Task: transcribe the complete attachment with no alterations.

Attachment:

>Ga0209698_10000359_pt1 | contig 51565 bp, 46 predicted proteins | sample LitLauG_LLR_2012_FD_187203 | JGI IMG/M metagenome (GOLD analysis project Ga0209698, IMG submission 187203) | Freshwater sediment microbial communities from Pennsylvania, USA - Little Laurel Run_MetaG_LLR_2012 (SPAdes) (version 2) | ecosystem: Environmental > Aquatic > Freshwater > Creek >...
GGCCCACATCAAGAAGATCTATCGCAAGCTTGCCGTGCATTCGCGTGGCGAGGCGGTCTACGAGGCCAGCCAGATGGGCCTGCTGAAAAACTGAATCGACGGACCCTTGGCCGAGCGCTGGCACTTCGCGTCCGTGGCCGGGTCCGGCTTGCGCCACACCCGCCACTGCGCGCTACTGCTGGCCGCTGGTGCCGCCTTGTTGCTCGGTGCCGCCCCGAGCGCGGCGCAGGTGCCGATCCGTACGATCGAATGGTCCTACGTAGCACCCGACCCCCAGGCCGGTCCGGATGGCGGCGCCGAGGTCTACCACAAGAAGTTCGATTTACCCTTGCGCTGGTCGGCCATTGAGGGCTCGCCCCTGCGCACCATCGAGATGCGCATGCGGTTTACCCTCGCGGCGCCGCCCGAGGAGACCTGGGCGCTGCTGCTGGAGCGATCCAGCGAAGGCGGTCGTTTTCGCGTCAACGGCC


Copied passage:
>Ga0209698_10000359_pt1 | contig 51565 bp, 46 predicted proteins | sample LitLauG_LLR_2012_FD_187203 | JGI IMG/M metagenome (GOLD analysis project Ga0209698, IMG submission 187203) | Freshwater sediment microbial communities from Pennsylvania, USA - Little Laurel Run_MetaG_LLR_2012 (SPAdes) (version 2) | ecosystem: Environmental > Aquatic > Freshwater > Creek >...
GGCCCACATCAAGAAGATCTATCGCAAGCTTGCCGTGCATTCGCGTGGCGAGGCGGTCTACGAGGCCAGCCAGATGGGCCTGCTGAAAAACTGAATCGACGGACCCTTGGCCGAGCGCTGGCACTTCGCGTCCGTGGCCGGGTCCGGCTTGCGCCACACCCGCCACTGCGCGCTACTGCTGGCCGCTGGTGCCGCCTTGTTGCTCGGTGCCGCCCCGAGCGCGGCGCAGGTGCCGATCCGTACGATCGAATGGTCCTACGTAGCACCCGACCCCCAGGCCGGTCCGGATGGCGGCGCCGAGGTCTACCACAAGAAGTTCGATTTACCCTTGCGCTGGTCGGCCATTGAGGGCTCGCCCCTGCGCACCATCGAGATGCGCATGCGGTTTACCCTCGCGGCGCCGCCCGAGGAGACCTGGGCGCTGCTGCTGGAGCGATCCAGCGAAGGCGGTCGTTTTCGCGTCAACGGCC